In the example above, the converter generates a new custom event which includes the value as well as the key in the event. This will result in bigger event payloads compared with default events, but if combined with filtering, it can reduce its network bandwidth cost.

In another converter implementation, the user could decide to send back an event that contains no key or event type information. This would result in extremely lightweight events at the expense of richness of information provided by the event itself.

Plugging the server with this converter requires deploying this converter factory (and associated converter class) within a jar file including a service definition inside the META-INF/services/org.infinispan.filter.ConverterFactory file:

With the server plugged with the converter, the next step is adding a remote client listener that will use this converter. How to implement a listener for custom events is slightly different to the listeners we've seen in the last couple of blog posts because we know have to deal with customised events as opposed to the default ones. To do so, the same annotations are used as previous blog posts, but the callbacks receive instances of org.infinispan.client.hotrod.event.ClientCacheEntryCustomEvent<T>, where T is the type of custom event we are sending from the server:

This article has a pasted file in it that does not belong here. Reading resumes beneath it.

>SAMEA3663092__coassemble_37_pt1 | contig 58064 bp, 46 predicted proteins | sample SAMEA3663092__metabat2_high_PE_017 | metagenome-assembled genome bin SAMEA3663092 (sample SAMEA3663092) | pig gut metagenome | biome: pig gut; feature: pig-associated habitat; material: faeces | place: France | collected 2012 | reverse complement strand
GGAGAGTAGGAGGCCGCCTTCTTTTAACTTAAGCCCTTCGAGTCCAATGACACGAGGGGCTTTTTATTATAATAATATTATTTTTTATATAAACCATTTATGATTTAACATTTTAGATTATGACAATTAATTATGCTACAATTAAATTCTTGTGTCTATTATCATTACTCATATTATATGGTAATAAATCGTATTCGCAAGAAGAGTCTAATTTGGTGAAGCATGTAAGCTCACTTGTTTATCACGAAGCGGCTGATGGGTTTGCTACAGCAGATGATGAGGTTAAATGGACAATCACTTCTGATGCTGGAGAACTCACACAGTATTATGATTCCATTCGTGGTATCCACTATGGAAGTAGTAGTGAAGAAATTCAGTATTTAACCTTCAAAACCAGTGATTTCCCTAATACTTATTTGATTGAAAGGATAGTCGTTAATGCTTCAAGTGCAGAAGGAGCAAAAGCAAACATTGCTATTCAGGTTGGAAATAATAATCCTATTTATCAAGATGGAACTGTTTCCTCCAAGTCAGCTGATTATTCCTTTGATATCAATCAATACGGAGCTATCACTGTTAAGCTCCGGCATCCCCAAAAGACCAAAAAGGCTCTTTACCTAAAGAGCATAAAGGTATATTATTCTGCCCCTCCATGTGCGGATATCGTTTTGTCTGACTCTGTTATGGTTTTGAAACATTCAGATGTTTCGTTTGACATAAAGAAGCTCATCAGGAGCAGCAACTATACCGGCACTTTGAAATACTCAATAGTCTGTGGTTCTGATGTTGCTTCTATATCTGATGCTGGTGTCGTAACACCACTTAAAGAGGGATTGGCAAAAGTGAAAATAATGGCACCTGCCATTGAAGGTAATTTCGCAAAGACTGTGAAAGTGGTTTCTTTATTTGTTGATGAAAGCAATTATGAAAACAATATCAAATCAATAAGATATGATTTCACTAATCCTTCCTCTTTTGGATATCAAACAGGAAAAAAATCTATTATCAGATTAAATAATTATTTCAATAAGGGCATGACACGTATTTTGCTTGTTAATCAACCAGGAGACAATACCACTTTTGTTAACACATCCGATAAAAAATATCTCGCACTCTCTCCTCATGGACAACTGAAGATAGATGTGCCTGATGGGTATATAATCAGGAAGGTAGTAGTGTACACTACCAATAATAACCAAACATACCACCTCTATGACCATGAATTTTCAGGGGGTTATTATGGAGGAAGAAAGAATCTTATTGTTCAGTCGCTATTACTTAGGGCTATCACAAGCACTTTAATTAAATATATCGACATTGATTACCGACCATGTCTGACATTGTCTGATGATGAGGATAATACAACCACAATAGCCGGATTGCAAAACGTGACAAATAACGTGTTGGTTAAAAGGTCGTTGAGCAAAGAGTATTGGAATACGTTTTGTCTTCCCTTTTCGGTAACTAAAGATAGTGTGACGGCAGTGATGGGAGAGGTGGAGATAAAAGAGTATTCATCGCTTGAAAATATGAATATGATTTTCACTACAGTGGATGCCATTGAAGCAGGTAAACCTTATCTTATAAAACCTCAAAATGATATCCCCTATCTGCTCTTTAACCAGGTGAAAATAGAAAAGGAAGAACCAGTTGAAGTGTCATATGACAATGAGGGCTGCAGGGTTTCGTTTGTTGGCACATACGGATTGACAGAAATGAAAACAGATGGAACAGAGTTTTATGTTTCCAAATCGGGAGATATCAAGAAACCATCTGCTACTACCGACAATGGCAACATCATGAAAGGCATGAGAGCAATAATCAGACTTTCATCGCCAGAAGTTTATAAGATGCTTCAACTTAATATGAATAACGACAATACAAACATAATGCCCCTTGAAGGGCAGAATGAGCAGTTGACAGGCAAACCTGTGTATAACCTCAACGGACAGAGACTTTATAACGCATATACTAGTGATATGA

Now it's time to write a simple main java class which adds the remote event listener and executes some operations against the remote cache:

Once executed, we should see a console console output similar to this:

Similar to events, converters can also act on client provided information, enabling converter instances to customize events depending on the information given when the listener was added. The API provides an extra parameter to pass in converter parameters when the listener is added. Given the similarities with filtering, this part is not covered by this blog post.

A final note on the marshalling aspects of this example. In order to facilitate both server and client writing against type safe APIs, both the client and server need to be aware of custom event type and be able to marshall it. Client side, this is done by an optional marshaller configurable via the RemoteCacheManager. Server side, this is done by a marshaller recently added to the Hot Rod server configuration.

In the next blog post in the Hot Rod remote events series, we will look at how to receive remote events in a clustered environment, how to deal with failover situations...etc.

Cheers,
Galder